I’m back — sort of. I will start writing again, but in a more limited and (I hope) disciplined way. (Speaking of: if you went to look for the new issue of The Liberal Christian and could not find it, please look here now. My mistake.)
First. I will be saying very little about the Unitarian Universalist Association. Not because I don’t think it makes identifiable errors, but because I think the organization is moribund and complaining about it is a waste of time. It’s already contracting institutionally and doesn’t spawn new congregations. Changing generational expectations about social organization will make bureaucratic denominationalism a costly artifact.
I will write about Unitarian and Universalist meta-congregational entities have and share hope: these are mostly, but not exclusively, overseas. (In my opinion, the sleeper success in Unitarian Universalism today is the UU United Nations Office. Check them out and join, especially if Darfur and international BGLT issues are close to your heart. I did.)
Second. I’ll be breaking up the theme of this blog. I had two other blogs before: New Church Mission (just what it sounds like) and Collect Call (about traditional Universalist prayers) and have folded them back into Boy in the Bands. All prior content will stay here, but I may copy over some tidbits to the new work.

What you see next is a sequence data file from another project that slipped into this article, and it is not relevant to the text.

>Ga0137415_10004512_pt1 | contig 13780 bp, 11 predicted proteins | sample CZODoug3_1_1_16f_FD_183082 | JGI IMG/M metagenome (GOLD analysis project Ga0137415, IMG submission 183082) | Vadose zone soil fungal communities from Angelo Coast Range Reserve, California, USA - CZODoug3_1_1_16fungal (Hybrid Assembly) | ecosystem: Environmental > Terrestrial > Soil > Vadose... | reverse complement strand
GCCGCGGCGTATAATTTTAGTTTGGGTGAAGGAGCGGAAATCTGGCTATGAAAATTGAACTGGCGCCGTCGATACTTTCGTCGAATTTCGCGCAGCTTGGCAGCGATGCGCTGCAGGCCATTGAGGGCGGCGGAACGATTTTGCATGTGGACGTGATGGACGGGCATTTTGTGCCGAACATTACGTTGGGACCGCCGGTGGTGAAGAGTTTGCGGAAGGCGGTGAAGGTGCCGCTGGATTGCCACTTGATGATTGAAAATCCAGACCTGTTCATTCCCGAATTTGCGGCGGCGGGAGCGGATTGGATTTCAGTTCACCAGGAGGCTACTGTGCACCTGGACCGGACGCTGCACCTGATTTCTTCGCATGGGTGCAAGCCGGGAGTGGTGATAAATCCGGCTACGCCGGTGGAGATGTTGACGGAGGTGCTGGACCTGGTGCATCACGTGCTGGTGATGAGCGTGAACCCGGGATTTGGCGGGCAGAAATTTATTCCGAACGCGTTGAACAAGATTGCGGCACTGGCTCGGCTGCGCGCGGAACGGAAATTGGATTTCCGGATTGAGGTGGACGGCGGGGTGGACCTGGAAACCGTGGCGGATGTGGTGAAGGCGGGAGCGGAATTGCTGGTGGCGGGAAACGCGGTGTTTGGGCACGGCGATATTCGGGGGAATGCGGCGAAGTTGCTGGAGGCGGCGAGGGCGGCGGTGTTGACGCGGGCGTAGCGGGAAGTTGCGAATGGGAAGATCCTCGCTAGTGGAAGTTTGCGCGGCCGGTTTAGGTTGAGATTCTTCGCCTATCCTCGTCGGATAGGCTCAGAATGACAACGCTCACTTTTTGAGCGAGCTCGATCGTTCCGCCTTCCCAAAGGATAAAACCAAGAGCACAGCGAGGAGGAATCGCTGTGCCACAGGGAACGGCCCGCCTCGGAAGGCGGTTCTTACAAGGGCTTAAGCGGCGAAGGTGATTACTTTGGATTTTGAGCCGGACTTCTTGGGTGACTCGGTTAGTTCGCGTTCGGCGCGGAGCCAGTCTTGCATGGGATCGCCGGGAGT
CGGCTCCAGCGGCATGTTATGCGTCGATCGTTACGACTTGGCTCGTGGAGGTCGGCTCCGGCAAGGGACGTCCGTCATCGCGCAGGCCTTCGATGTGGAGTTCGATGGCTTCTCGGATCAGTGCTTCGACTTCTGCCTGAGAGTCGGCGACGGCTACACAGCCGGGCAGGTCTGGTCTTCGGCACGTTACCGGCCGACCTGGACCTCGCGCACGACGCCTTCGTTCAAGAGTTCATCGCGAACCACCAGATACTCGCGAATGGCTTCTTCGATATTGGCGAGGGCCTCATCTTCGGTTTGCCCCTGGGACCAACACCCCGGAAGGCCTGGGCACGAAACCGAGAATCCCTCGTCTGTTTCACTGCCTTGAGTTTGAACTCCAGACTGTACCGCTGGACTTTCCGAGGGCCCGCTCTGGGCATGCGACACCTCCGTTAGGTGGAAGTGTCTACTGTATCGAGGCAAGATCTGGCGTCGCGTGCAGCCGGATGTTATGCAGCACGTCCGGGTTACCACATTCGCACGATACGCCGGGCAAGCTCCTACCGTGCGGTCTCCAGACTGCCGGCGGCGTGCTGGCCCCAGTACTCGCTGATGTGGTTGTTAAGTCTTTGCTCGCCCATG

From here on, I’ll be posting my more serious church-related writing at RevScottWells.com, including my return to sermon writing. This will begin on September 19, the tenth anniversary of my ordination to “the ministry of the Gospel”. Please go ahead and follow it, if you subscribe to blogs.
I’ll keep this blog for shorter format writing, both lighter in tone and with more focus on my other advocations: free and open-source software, the District of Columbia and public transportation. There will be more politics and photos than before. Perhaps some cooking. Expect a certain churchly overlay.
I will also continue my LowPlastic.com blog — low volume, strictly about plastic use reduction.
Lastly — perhaps in the late fall — I’ll begin a slow, long-term project to catalog all (1790-1959) the enacted resolutions and recommendations of the Universalist General Convention, its predecessors and rebranded successor (Universalist Church of America) as a resource for study and for current polity and social policy decision making. Steven Rowe’s A Southern “Universalist Church” History blog is the inspiration here; you are reading it? There’s quite a gap in our understanding I’d like to fill.